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  • Late Transition Metal Complexes of Pyridyldiphosphines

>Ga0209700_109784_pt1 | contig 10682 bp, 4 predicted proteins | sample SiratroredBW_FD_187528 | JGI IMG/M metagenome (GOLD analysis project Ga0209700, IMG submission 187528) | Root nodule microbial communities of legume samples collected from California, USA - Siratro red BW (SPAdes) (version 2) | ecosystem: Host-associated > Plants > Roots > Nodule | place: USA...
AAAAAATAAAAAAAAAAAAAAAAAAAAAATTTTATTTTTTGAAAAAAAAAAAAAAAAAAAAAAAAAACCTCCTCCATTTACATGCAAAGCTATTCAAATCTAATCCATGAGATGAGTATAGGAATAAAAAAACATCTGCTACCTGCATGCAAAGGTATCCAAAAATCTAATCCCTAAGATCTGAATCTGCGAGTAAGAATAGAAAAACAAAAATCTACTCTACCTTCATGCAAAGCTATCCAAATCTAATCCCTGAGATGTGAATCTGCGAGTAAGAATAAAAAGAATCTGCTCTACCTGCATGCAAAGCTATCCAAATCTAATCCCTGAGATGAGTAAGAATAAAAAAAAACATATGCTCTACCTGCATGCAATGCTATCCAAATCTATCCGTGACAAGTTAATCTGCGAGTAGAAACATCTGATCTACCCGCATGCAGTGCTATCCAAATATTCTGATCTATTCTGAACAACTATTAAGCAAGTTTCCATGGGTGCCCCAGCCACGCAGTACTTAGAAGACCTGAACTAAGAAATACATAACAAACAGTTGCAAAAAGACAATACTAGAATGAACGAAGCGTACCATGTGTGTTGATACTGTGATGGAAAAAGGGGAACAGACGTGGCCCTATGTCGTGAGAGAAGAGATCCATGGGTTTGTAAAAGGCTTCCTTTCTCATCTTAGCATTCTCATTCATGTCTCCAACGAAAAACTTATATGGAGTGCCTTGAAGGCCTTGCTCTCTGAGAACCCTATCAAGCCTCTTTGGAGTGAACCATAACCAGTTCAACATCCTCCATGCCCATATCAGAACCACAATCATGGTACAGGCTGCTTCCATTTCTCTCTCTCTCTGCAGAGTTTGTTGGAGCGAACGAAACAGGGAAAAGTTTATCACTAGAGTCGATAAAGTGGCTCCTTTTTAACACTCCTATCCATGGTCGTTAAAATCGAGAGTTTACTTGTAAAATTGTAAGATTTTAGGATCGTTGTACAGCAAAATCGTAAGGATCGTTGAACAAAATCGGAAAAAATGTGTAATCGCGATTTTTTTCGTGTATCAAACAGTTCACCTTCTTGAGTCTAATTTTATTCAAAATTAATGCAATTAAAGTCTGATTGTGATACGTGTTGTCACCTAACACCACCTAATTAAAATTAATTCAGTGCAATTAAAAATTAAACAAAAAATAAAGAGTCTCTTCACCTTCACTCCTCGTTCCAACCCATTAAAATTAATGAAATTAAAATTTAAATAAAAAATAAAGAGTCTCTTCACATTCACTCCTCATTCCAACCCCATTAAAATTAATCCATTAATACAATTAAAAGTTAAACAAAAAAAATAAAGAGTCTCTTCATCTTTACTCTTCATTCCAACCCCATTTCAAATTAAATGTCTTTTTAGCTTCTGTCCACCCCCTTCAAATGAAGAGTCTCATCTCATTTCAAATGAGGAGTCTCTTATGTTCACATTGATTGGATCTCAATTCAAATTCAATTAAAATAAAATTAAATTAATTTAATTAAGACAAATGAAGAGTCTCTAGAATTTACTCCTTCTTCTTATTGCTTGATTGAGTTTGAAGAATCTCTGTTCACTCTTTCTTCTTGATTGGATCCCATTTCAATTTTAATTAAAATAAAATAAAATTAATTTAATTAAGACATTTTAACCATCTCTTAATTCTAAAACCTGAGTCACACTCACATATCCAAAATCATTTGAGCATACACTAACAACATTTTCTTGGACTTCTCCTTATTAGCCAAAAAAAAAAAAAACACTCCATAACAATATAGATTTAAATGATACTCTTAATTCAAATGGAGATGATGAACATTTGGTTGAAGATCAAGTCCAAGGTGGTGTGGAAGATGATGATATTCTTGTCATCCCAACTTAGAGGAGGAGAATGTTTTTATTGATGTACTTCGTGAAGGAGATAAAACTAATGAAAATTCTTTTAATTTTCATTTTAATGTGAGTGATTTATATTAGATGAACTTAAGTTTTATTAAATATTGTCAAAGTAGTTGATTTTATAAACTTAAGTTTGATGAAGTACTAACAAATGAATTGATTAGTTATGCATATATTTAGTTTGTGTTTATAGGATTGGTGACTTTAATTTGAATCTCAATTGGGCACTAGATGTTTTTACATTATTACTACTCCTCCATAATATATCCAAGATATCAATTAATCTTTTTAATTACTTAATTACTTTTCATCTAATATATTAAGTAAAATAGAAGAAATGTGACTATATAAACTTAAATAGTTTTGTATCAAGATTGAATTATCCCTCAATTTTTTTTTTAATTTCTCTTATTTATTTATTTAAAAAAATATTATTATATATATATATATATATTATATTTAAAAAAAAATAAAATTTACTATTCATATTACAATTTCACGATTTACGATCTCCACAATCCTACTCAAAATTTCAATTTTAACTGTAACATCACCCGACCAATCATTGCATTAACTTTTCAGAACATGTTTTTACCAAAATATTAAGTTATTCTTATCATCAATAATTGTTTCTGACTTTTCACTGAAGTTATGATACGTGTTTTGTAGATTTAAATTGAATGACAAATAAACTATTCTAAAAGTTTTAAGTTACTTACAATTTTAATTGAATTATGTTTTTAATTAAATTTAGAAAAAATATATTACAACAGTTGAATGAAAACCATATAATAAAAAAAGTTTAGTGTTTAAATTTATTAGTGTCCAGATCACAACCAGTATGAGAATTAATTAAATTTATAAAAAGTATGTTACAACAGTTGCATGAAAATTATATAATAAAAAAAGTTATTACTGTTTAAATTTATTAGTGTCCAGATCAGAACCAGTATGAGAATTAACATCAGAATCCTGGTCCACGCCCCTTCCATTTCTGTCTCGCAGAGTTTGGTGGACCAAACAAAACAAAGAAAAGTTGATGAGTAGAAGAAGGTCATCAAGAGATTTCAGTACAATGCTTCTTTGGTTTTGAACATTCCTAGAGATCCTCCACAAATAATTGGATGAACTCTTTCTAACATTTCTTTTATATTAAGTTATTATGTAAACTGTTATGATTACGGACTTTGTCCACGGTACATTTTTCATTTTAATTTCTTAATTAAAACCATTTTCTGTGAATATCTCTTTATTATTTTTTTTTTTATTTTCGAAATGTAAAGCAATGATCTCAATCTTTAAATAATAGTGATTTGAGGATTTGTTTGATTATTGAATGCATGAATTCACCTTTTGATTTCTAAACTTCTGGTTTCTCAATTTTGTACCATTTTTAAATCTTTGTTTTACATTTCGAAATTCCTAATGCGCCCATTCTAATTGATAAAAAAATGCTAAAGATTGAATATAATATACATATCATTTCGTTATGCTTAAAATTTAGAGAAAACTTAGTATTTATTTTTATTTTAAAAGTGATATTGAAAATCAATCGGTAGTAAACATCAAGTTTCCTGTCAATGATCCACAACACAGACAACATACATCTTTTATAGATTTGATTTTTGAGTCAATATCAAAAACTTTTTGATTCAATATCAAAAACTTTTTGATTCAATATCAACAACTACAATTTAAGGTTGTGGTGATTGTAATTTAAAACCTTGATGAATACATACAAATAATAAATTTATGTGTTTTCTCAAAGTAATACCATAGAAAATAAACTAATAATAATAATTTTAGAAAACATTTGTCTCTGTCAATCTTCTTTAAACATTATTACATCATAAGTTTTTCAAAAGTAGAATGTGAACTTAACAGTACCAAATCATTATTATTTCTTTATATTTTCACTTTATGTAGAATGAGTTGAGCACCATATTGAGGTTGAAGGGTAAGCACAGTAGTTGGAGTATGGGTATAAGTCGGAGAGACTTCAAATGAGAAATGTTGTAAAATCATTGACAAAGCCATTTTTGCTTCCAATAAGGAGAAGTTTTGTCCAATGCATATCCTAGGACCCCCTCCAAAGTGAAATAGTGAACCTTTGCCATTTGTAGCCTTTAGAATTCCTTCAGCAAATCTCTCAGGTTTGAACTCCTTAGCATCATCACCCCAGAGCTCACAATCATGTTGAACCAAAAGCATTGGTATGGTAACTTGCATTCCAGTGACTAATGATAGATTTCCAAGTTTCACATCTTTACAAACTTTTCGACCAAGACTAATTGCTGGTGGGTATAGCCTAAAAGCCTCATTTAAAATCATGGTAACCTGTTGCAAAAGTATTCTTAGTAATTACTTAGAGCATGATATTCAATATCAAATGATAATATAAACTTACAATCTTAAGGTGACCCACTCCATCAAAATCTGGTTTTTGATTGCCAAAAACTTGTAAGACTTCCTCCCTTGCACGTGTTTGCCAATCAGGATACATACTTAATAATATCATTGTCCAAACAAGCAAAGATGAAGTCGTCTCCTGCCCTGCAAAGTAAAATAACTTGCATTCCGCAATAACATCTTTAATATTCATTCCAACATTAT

Vaughan, Teresa Florence (2015)

    Doctoral thesis
    Victoria University of Wellington